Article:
Egypt bans four TV stations in media crackdown | News | Rapid TV News
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An Egyptian court has ordered the closure of four television stations, including Al Jazeera's Egyptian affiliate, for "insulting the armed forces ... and inciting foreign countries against Egypt".

The court order, issued on 3 September, is part of a crackdown on television stations considered supportive of the ousted president Mohammed Morsi and his Muslim Brotherhood.

The Cairo-based channel Al Jazeera Mubasher Misr has been accused of rumour-mongering and dividing the country over its extensive coverage of opposition protests. Last week, the Government said the channel was operating without a licence and warned that legal action would follow, "given the threat it poses to national security".

Al Jazeera has always denied taking sides and maintains its coverage is fair and balanced.

The other TV stations affected by the court order are Ahrar 25, which has ties to the Muslim Brotherhood, and two other Islamist channels, Al-Quds and Al-Yarmuk.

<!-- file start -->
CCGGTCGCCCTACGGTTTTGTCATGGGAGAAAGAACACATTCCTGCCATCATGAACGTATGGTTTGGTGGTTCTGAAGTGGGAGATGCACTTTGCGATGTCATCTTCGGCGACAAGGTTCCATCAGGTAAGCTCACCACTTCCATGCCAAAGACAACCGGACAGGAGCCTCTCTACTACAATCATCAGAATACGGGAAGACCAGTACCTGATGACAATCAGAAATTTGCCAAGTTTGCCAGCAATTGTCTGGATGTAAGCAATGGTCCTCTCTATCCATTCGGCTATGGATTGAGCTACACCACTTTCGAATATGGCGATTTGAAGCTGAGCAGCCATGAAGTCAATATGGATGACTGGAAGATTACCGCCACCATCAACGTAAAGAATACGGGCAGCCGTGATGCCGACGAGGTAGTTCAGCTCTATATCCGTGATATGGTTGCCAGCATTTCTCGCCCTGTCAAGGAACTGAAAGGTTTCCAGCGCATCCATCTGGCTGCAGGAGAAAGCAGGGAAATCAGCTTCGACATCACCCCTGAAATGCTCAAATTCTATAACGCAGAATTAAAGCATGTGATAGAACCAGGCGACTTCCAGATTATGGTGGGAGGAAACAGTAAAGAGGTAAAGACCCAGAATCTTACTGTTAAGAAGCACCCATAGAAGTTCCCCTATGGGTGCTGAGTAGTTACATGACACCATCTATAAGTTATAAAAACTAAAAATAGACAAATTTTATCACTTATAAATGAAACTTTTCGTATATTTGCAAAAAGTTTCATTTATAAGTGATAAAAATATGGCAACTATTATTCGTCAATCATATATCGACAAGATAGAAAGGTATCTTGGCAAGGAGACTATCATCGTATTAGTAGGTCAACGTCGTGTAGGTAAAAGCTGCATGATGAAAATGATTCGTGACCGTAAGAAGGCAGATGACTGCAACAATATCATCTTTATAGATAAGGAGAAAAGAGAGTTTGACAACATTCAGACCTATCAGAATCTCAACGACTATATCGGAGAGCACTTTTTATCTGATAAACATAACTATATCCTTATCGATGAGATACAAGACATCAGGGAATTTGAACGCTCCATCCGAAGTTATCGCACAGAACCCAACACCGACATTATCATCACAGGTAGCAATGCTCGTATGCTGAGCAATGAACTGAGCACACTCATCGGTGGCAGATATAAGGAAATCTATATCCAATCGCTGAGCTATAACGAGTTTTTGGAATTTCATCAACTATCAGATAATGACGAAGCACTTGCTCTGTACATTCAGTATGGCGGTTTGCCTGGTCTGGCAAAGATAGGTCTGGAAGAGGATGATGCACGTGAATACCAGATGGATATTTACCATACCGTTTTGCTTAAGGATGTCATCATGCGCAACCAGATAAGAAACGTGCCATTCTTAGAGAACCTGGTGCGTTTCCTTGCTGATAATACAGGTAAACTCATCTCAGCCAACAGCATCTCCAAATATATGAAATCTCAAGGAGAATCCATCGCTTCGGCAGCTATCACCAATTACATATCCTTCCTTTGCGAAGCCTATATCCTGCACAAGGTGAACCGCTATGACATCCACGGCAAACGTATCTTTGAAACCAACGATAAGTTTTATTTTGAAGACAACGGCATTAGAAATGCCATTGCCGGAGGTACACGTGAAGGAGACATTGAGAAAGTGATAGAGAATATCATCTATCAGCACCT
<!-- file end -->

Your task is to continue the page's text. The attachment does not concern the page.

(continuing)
It is the latest in a series of crackdowns on the media in Egypt, which have focused in particular on Qatar's Al Jazeera network.

Three Al Jazeera English journalists were deported from Egypt on 1 September, days after the news channel aired statements from leaders of the Muslim Brotherhood calling for protests against the military-backed Government.

Wayne Hay, Adil Badlow and Russ Finn were put on an Egyptian plane bound for London, having been detained by security forces since 27 August. Shihab Elddin Shaarawi, an executive on Al Jazeera Mubasher Misr, was also arrested on 30 August but later released, the network says.

Al Jazeera's Cairo office has been closed since a raid by security officials on 3 July – the day Mohamed Morsi was ousted from office by the army.

The former president is in custody awaiting trial on charges of inciting the murders of protestors in 2012.
Pressure on the media by the army-backed Government has intensified since at least 1,000 Muslim Brotherhood sympathisers were killed in August by security forces during raids on demonstrations.

"The Egyptian Government is widening its censorship campaign against critical media in Egypt to undermine coverage of Muslim Brotherhood protests," said Sherif Mansour, Middle East and North Africa coordinator for the New York-based Committee to Protect Journalists.

"Like their predecessors, authorities apparently fail to grasp that the attempted suppression of dissenting voices only compounds the dissent."